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Olive Park, Ramat Rahel

Concepts of rootedness and disconnection which mark the complex relation of our civilization with the earth are central to the world of oppositions manifested in the sculpture’s plastic form. Olive trees, ancient symbol of strength, fertility and peace, continue their life in a transplanted and disconnected state.

Ran Morin, environmental sculptor

The park lies at an elevated and windy location overlooking Jerusalem and Bethlehem with views over the Judean desert, Herodium and as far as the Dead Sea. In preparing the park, mature olive trees were transplanted in 1987 from the experimental orchard of Prof. Shimon Lavee of the Vulcani Institute in Rehovot. Besides various types of olives that grow in Israel, there are olive trees that originate from Greece, Italy, Spain, France, Turkey, Algeria, Morocco, Argentina and the USA.

In the center of the park is a structure of 3 steel columns covered with basalt stone aggregate that form a triangle, sitting on a stepped platform of concrete and Jerusalem boulders. On the top of the columns, 11 meters in the air, three 80 year old olive trees are growing, supported by a customized drip irrigation system.

Part of the artistic project deals with the properties and spiritual harmonies of the number three: 3 monotheistic religions, 3 forefathers of the Jewish people, 3 Magi who came to visit Jesus, etc. The location at the edge of the desert and near a blood-stained political border connects the different elements in its surroundings and relates to more ancient periods when olive trees and plowed earth were characteristic of man’s intervention in this arid landscape.

Morin’s projects can be construed to have political undertones, mainly because it can’t be avoided in Jerusalem and the areas where he works. Personally, however, Morin tries to stay away from such sensitive issues. It’s hard though: “I am dealing with earth and olive trees and actual places where there are borders. A Palestinian once told me, ‘Okay we don’t have to fight over the land; we can grow the trees in the sky’.”

Yerushalayim shel maala, heavenly Jerusalem. If we could only bring it down to earth.

Jaffa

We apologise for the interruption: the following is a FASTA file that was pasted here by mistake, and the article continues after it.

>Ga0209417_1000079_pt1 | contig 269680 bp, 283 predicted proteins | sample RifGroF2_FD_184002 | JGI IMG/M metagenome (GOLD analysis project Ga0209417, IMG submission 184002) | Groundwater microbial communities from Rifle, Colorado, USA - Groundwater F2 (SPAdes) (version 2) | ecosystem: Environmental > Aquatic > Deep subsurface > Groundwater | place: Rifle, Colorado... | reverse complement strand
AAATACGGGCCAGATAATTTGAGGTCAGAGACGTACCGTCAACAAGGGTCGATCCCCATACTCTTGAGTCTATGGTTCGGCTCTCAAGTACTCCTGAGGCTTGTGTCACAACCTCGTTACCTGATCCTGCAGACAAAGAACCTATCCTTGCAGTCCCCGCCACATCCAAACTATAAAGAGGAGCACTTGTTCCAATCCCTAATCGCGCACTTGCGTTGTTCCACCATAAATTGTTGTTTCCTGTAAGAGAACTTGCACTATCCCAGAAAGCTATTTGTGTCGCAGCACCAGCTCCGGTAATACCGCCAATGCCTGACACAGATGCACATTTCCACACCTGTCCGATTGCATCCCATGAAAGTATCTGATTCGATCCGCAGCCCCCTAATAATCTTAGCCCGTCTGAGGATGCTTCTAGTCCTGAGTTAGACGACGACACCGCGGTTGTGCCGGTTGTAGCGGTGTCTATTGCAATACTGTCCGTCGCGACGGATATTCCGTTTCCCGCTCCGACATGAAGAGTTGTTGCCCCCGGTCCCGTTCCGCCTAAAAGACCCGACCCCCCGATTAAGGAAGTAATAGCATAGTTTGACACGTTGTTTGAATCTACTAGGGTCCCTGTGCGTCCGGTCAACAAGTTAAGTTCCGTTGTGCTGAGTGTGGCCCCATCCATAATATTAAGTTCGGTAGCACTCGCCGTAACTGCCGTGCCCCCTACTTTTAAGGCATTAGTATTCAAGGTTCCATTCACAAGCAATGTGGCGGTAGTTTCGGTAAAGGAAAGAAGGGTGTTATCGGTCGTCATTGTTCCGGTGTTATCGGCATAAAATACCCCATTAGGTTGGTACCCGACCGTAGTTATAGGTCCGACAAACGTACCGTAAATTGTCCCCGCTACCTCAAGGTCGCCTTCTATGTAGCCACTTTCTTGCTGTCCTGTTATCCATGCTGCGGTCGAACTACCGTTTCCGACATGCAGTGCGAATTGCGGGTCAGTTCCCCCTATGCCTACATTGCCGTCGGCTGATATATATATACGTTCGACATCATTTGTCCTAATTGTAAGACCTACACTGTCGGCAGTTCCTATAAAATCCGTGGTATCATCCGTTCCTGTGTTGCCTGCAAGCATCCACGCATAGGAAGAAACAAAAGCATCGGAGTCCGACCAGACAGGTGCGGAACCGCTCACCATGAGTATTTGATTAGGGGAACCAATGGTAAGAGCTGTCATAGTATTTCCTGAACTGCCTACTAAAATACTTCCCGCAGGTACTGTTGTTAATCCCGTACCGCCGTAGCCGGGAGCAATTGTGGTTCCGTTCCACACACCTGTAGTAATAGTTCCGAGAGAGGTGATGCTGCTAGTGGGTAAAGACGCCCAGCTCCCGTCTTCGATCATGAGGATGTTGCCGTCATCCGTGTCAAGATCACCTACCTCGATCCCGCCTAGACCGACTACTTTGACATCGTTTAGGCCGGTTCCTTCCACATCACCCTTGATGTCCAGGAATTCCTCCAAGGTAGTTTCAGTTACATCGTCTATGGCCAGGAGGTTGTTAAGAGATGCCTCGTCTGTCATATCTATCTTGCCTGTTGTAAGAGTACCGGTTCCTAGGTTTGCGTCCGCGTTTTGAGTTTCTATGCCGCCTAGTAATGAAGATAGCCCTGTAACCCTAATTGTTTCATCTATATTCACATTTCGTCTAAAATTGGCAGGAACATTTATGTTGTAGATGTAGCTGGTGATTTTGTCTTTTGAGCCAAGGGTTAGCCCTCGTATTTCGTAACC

If you want to meet up with a friend in Jaffa all you have to say is “Meet you at the clock tower”. The clock tower in Jaffa is one of seven built by the Ottoman Turks in 1908 on the occasion of the silver jubilee of the reign of the Sultan abd al-Hamid II. From there you can explore the Flea market and shops and restaurants. There’s a funky restaurant called Pua on 3 Rabbi Yohanan Street. For what some people swear is the best humus go to Abu Hassan’s. For a truly middle eastern taste try the stuffed breads at Abulafiya’s.

There is something else that Jaffa is known for and that is the shamouti orange which is known throughout the world as the Jaffa orange. The shamouti was a new variety developed by Arab farmers after first emerging in mid-19th century Palestine as a mutation on a tree of the Beladi variety near the city of Jaffa. Orange exports grew from 200,000 oranges in 1845 to 38 million oranges by 1870. Today the orchards described by a European traveller in 1872  “Surrounding Jaffa are the orange gardens for which it is justly extolled…” have disappeared in the face of urban development. But walking through the alleyways of Jaffa you can find an incredible sculpture by the environmental Israeli artist, Ran Morin, called Orange Suspendu that reminds us of the connection between the city of Jaffa, the earth and the orange tree and its fruit. Morin has 2 other tree sculptures that are worth seeing in Jerusalem, one at the Hebrew University on Mount Scopus and one in the Olive park near Kibbutz Ramat Rahel.

From Jaffa, walk north along the promenade to Neve Tzedek, the first Jewish neighborhood that was established outside the walls of Jaffa in 1887 and that some 20 years later grew into the new city of Tel Aviv. Along the way drop in to the old Jaffa train station, that is being renovated and developed into a cultural, artistic and commercial area. For a guided tour of Tel Aviv-Jaffa please contact me. It’s possible to incorporate riding a Segway along the whole length of the promenade as part of your tour.